When Hitler came to power in 1933, the young scientist’s rocket developments immediately attracted the Führer’s attention. In 1934, von Braun was awarded a doctorate in rocketry by the University of Berlin. His dissertation, dated 16 April 1934 and entitled ‘Constructional, theoretical and experimental approaches to the problem of building a liquid-fueled rocket’, was classified and not published until 1960. In May 1937, the first ballistic missile was test-fired from an island in the Baltic Sea. Tests continued and the rocket grew like a demon, gradually sprouting claws. By March 1942, it weighed one ton and carried a deadly payload capable of destroying several city blocks. On 3 October 1942, the rocket launched vertically, entered space, and attacked its target.
On that day, the project manager, German General Dr Walter Dornberger, recorded the historic moment: “Our rocket opened the way to space. For the first time, we used space as a bridge between two points on Earth. This day, 3 October 1942, can be considered the first day of a new space age!”
(NASA astronaut Andrew Thomas, who found himself in space in May 1998, apparently did not know this, nor that the first director of his organization was Werner von Braun, who had built a space rocket in Nazi Germany in the late 1930s).

Hitler authorized the mass production of the ‘Vergeltungswaffe-2 ballistic space rocket, known in Soviet military documents as the FAU-2. Werner von Braun was personally awarded the title of Professor by Hitler. Two rockets were fired at London in early September 1944. The first fell in a wood a dozen miles from the target. The second hit a target in the western part of the British capital, causing 11 buildings to collapse and severely damaging many more. The mystery was that no one could understand the cause of such a massive explosion. The national press reported that it was a coal mine gas explosion. It was the beginning of Hitler’s ‘Operation Penguin’. The mystery continued, there were 22 more explosions that month, 85 in October and 154 in November, after which the German command announced the bombing of London with its secret weapons. From space, the rocket entered the Earth’s atmosphere at three times the speed of sound – it was like a clap of thunder. Then there were seconds of deathly silence, in which no one could know where this death would fall.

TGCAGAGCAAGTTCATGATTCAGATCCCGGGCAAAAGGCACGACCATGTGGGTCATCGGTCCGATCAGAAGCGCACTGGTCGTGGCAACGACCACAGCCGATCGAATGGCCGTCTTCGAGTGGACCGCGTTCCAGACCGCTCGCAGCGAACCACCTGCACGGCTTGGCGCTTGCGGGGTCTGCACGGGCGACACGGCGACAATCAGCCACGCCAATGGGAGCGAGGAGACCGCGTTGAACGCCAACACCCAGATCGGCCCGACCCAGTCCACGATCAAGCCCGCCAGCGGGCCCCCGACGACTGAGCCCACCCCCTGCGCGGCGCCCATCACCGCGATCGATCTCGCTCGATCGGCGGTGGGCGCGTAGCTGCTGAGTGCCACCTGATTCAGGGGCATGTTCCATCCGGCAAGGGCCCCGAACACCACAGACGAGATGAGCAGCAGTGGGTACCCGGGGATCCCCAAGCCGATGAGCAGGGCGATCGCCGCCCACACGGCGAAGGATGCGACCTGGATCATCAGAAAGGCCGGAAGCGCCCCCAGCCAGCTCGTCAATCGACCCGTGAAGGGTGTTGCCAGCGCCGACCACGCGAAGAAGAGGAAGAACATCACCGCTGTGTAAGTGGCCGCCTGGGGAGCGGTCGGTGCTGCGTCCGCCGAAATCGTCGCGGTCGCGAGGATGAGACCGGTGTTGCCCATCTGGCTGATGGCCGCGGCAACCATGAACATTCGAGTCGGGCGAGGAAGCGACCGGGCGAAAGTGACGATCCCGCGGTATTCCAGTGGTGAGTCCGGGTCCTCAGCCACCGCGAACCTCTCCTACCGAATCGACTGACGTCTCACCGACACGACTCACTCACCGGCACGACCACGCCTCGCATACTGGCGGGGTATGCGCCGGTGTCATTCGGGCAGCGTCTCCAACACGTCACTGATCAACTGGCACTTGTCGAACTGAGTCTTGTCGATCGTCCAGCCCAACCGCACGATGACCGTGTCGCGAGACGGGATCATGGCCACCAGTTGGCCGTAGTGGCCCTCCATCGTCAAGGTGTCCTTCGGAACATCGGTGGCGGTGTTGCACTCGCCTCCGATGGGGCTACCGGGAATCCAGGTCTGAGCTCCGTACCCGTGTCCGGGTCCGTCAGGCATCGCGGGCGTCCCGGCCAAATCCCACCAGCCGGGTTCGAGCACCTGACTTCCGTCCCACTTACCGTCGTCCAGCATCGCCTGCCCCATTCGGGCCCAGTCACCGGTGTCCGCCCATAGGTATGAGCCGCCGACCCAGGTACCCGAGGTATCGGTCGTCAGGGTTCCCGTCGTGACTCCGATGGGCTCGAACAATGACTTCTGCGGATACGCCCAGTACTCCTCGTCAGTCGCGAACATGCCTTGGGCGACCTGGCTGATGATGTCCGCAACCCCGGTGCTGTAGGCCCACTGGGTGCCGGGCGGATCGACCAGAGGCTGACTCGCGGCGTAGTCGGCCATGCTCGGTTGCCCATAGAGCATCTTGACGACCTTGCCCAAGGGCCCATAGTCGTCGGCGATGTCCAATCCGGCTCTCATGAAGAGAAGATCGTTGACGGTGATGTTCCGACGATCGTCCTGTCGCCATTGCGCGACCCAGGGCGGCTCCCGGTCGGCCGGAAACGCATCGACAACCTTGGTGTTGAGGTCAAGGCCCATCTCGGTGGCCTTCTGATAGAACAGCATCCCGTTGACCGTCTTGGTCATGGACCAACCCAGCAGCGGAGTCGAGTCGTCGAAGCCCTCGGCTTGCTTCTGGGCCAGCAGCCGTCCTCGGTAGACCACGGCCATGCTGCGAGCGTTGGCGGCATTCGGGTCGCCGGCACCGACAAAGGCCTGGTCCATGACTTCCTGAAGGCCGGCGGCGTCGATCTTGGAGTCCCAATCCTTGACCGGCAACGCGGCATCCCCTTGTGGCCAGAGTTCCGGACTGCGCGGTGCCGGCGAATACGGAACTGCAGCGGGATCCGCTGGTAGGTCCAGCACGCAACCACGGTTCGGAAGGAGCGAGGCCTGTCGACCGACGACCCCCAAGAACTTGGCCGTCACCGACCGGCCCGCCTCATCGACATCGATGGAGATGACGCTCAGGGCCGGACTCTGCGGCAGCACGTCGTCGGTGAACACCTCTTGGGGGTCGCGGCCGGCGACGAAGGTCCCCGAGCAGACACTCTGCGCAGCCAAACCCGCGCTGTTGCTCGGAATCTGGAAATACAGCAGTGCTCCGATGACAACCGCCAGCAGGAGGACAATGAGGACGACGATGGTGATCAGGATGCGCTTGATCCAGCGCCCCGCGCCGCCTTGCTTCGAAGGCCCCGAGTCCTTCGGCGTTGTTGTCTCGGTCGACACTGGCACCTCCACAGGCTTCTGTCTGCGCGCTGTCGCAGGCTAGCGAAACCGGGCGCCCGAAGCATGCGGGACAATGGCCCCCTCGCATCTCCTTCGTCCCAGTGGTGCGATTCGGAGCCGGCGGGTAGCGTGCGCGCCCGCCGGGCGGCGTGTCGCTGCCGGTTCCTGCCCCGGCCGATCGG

Hitler did not want a war with America. Too many American companies (over three hundred) had invested their millions to strengthen Germany’s power. Hitler forbade his submarines from operating in American territorial waters. He would have dealt with his enemies in Europe on his own, but then the Japanese came in and reshuffled the deck. Don’t trust the Asians! Hitler realized this too late and lost the war with America.
In the last two years of the war, diplomats and the highest echelons of Reich power tried to negotiate an armistice with America. After the failure of Hess’s mission, the Führer had given up hope of making peace with Britain. He understood America’s desire to deprive Britain of imperial power, to take possession of its colonies in Southeast Asia, rich in raw materials and rare metals. The bombing of London with space rockets was a kind of demonstration of new weapons in an attempt to induce America into an armistice and alliance against Bolshevik Russia.

But America wanted to own the world without partners. It didn’t need another empire. Perhaps America was waiting for Germany to finish off Britain and wear itself out fighting the Russians. Besides, the president of the United States was the stubborn Roosevelt. His second term was ending on 1 January 1941. The U.S. Constitution forbids a third term. Power is a dangerous drug, and those who have it for a long time become dictators. And they play with the law as they please.
But Roosevelt was allowed a third term on the pretext that the European war involved new countries and became a world war, and during the war, the president did not change. He was ill, never left his wheelchair, or perhaps he was simply tired of the presidency. Either way, electing him to a third term was a violation of the Constitution. Also, the war was a European war and only became a world war after America entered it a year later, in December 1941.